Turkish people upset that democratic progress is being reversed: Islamic scholar Gülen
Pennsylvania-based scholar has expressed his discomfort with AKP's policies in an e-mail interview with the WSJ published Jan. 20.The Turkish people are upset that democratic progress has gone into reverse over the last two years, Islamic scholar Fethullah Gülen has said, speaking in his first interview since the graft probes that have damaged the government and widened the rift between his movement and the ruling Justice and Development Party (AKP).
Gülen emphasized that his movement had the same values as when it lent its support to the AKP, suggesting that it was the latter that had “changed.”
In the interview, published in The Wall Street Journal on Jan. 20, he also hinted that members of his Hizmet (Service) Movement - often referred to as “Cemaat” in Turkey - may like to see a political alternative.
“When the opportunities come, Cemaat participants, just like any other citizen, make their choices based on their values,” the reclusive scholar said in the interview, which was conducted via e-mail.
Without specifically naming any party, Gülen did not rule out that his followers could give their support to the current opposition Republican People’s Party (CHP), in what would be a surprising shift of allegiances.
“It is possible that people who share core values will make choices along the same lines,” Gülen said, taking particular care not to specify the new figures who could receive the movement’s support.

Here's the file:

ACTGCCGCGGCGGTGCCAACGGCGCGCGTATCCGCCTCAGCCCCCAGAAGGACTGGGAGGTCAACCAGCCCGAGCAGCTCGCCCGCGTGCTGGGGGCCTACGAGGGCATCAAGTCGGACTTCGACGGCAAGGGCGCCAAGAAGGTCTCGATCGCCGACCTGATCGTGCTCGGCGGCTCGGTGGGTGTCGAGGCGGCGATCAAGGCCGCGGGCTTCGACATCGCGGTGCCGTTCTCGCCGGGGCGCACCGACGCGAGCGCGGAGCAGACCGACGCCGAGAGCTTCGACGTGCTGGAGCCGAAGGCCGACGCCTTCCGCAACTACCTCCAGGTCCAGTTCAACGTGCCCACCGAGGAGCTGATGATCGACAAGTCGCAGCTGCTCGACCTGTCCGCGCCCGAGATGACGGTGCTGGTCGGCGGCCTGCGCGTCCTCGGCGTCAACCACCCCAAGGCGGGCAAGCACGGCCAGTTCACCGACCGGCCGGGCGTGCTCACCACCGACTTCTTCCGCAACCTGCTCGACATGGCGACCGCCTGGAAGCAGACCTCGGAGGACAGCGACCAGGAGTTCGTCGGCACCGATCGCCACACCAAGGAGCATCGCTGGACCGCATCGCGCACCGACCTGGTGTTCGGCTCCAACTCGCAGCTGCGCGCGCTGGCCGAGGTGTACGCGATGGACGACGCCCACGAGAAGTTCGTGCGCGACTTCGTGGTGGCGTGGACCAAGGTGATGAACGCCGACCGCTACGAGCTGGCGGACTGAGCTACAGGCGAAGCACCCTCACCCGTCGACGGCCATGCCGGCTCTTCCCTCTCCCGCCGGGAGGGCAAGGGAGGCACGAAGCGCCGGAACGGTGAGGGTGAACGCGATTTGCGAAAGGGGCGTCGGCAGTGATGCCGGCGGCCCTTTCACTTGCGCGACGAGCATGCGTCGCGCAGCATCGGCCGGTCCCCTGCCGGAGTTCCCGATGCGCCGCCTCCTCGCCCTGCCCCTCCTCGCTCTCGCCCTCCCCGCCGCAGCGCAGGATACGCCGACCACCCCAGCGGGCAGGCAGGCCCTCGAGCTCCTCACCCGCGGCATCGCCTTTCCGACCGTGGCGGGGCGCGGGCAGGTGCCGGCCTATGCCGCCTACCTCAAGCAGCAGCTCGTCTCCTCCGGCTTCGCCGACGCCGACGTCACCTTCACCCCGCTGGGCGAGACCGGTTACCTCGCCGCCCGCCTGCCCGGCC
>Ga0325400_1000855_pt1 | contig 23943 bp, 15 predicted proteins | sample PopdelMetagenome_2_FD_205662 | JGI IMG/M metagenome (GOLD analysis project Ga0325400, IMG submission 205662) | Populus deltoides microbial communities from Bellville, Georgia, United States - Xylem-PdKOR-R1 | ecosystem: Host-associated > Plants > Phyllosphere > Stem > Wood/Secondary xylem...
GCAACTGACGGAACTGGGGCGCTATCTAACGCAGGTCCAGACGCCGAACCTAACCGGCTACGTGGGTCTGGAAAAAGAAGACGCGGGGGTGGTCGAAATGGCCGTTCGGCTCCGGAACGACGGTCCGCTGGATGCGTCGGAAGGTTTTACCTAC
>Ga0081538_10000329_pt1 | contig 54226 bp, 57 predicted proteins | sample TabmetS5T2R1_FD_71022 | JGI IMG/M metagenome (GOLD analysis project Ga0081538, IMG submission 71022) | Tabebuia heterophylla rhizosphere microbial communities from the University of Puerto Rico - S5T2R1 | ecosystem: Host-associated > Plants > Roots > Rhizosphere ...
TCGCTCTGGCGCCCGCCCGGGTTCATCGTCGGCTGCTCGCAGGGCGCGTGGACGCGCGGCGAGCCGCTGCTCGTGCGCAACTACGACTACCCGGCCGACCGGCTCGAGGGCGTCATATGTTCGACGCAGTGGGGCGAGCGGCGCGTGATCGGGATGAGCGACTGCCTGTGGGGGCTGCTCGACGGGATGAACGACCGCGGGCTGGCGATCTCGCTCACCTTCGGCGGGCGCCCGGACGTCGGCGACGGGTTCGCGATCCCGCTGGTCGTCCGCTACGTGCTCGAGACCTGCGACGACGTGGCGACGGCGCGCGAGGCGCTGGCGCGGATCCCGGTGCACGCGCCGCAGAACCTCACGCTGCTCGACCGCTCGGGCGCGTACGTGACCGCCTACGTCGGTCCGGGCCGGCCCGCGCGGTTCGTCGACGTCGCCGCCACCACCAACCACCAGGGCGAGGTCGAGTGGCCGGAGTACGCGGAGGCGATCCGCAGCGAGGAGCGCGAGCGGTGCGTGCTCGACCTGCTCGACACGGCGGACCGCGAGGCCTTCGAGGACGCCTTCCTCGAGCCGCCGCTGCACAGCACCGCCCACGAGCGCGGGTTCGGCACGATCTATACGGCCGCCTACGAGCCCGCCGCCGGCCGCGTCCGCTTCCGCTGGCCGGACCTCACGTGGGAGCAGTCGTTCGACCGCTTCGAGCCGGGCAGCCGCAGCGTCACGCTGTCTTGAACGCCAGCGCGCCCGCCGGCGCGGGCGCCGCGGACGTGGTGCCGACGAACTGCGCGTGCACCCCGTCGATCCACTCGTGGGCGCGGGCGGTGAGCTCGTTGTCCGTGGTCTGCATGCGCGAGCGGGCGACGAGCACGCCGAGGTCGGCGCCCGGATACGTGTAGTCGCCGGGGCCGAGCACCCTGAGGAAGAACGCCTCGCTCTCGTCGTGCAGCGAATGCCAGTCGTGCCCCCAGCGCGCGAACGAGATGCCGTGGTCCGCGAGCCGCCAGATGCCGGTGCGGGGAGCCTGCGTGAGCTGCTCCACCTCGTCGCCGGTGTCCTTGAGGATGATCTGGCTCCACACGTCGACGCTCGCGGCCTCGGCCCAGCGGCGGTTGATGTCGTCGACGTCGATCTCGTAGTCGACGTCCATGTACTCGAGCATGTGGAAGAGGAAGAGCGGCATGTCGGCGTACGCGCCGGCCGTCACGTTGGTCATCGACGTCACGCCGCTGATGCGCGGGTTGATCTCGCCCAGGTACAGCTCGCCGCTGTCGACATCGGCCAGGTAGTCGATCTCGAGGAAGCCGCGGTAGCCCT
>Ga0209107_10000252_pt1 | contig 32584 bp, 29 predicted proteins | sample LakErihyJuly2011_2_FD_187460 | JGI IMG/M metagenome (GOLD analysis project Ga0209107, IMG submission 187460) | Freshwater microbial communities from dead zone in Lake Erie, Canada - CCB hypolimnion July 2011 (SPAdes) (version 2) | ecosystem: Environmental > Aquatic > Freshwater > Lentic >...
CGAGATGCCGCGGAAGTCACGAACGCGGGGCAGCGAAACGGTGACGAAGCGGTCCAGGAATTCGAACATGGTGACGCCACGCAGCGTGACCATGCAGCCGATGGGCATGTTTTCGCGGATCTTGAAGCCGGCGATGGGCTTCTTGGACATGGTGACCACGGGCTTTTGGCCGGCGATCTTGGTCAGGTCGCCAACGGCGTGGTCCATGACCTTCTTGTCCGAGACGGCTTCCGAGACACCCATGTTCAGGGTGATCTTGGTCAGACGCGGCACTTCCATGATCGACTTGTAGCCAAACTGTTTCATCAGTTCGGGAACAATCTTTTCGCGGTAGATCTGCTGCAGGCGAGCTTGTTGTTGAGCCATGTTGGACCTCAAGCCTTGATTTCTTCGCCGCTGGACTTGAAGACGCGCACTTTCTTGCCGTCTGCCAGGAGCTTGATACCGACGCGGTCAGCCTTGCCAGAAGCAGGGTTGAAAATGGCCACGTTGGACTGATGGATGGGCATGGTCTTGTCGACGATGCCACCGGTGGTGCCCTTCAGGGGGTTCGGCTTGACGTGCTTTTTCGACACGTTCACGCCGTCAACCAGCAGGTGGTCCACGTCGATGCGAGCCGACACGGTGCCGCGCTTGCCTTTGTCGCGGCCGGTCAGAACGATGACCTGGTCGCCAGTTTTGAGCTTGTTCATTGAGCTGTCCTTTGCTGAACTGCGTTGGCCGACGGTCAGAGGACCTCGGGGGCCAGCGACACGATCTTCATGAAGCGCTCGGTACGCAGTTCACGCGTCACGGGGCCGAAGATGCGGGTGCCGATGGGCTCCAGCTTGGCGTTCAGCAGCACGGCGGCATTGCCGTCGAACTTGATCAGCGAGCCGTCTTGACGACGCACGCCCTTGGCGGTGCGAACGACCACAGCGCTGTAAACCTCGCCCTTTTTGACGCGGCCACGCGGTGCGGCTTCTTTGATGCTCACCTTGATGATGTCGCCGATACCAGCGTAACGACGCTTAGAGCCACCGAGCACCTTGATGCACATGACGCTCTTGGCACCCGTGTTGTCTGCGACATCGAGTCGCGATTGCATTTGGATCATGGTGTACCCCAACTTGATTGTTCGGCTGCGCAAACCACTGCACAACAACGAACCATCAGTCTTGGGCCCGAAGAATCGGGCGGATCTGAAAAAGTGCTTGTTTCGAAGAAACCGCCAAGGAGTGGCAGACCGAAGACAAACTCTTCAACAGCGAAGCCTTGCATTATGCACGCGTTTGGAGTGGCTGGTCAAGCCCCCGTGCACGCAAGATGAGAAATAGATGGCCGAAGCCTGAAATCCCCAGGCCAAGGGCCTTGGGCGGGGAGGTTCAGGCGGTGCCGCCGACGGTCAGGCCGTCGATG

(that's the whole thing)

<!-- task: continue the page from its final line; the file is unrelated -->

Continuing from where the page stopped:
“Whether the stance or actions of the political actors are consistent with their earlier record should be decided by the Turkish people and unbiased observers,” he added.
The AKP has repeatedly accused Gülen’s movement of orchestrating the probes in an attempt to topple it from government. Prime Minister Recep Tayyip Erdoğan has denounced the existence of a “parallel state,” referring to Gülen’s followers who are known to hold key positions inside the police and the judiciary, allegedly taking decisions upon the movement’s orders.
The government has responded to the graft scandal with a massive purge within the police and with the preparation of a judicial bill that has drawn controversy for increasing the executive’s control over the judiciary.
Purges ‘a practice from the past’
During the interview, Gülen expressed his disappointment with the recent purges. “Purges based on ideology, sympathy or world views were a practice of the past, which the present ruling party had promised to stop,” he said.
He had earlier voiced his discomfort in a letter to President Abdullah Gül, which was disclosed in the Turkish media.
Gülen noted the “irony” that the same police and prosecutors were praised during the probes into coup cases. “It is ironic that members of the police force and the judiciary who were applauded as heroes a few months ago are now being shuffled in the middle of winter without any investigation,” he said.
Gülen’s statements come as the government is pushing the key judicial bill restructuring the Supreme Council of Judges and Prosecutors (HSYK) for a vote at Parliament’s General Assembly.
It also comes as several MPs close to the movement have resigned from the AKP following the crisis that followed the graft scandal.